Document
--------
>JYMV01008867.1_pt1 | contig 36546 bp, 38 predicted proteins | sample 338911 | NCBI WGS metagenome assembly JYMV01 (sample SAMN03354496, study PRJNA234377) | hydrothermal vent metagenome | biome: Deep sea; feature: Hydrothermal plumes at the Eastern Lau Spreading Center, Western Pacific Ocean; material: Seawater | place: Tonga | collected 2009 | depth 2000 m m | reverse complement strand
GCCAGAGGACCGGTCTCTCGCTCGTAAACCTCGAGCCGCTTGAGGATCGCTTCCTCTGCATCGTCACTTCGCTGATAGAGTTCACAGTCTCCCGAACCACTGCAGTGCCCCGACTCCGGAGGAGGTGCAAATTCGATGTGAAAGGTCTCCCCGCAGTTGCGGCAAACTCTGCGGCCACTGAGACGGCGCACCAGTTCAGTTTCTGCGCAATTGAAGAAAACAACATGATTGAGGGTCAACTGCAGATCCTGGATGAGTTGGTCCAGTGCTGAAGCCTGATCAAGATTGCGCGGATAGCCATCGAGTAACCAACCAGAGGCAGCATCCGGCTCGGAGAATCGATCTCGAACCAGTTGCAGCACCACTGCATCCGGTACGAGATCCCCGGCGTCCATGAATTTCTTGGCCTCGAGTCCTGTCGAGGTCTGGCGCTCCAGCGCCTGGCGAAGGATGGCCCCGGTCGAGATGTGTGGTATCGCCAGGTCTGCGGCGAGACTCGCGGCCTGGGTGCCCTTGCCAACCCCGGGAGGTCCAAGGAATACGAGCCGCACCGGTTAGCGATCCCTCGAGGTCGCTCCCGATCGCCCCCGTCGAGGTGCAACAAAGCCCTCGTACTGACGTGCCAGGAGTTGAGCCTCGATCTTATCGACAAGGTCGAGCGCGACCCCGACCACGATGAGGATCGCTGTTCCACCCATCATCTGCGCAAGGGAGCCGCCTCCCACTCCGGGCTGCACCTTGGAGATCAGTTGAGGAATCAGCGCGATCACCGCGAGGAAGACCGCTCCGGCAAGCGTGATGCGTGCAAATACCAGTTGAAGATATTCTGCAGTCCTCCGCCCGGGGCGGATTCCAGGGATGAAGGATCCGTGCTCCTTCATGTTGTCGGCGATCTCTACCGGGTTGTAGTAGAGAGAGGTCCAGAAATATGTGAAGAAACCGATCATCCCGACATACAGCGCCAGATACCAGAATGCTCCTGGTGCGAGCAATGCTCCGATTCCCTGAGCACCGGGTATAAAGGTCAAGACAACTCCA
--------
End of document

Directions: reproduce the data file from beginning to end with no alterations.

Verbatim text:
>JYMV01008867.1_pt1 | contig 36546 bp, 38 predicted proteins | sample 338911 | NCBI WGS metagenome assembly JYMV01 (sample SAMN03354496, study PRJNA234377) | hydrothermal vent metagenome | biome: Deep sea; feature: Hydrothermal plumes at the Eastern Lau Spreading Center, Western Pacific Ocean; material: Seawater | place: Tonga | collected 2009 | depth 2000 m m | reverse complement strand
GCCAGAGGACCGGTCTCTCGCTCGTAAACCTCGAGCCGCTTGAGGATCGCTTCCTCTGCATCGTCACTTCGCTGATAGAGTTCACAGTCTCCCGAACCACTGCAGTGCCCCGACTCCGGAGGAGGTGCAAATTCGATGTGAAAGGTCTCCCCGCAGTTGCGGCAAACTCTGCGGCCACTGAGACGGCGCACCAGTTCAGTTTCTGCGCAATTGAAGAAAACAACATGATTGAGGGTCAACTGCAGATCCTGGATGAGTTGGTCCAGTGCTGAAGCCTGATCAAGATTGCGCGGATAGCCATCGAGTAACCAACCAGAGGCAGCATCCGGCTCGGAGAATCGATCTCGAACCAGTTGCAGCACCACTGCATCCGGTACGAGATCCCCGGCGTCCATGAATTTCTTGGCCTCGAGTCCTGTCGAGGTCTGGCGCTCCAGCGCCTGGCGAAGGATGGCCCCGGTCGAGATGTGTGGTATCGCCAGGTCTGCGGCGAGACTCGCGGCCTGGGTGCCCTTGCCAACCCCGGGAGGTCCAAGGAATACGAGCCGCACCGGTTAGCGATCCCTCGAGGTCGCTCCCGATCGCCCCCGTCGAGGTGCAACAAAGCCCTCGTACTGACGTGCCAGGAGTTGAGCCTCGATCTTATCGACAAGGTCGAGCGCGACCCCGACCACGATGAGGATCGCTGTTCCACCCATCATCTGCGCAAGGGAGCCGCCTCCCACTCCGGGCTGCACCTTGGAGATCAGTTGAGGAATCAGCGCGATCACCGCGAGGAAGACCGCTCCGGCAAGCGTGATGCGTGCAAATACCAGTTGAAGATATTCTGCAGTCCTCCGCCCGGGGCGGATTCCAGGGATGAAGGATCCGTGCTCCTTCATGTTGTCGGCGATCTCTACCGGGTTGTAGTAGAGAGAGGTCCAGAAATATGTGAAGAAACCGATCATCCCGACATACAGCGCCAGATACCAGAATGCTCCTGGTGCGAGCAATGCTCCGATTCCCTGAGCACCGGGTATAAAGGTCAAGACAACTCCA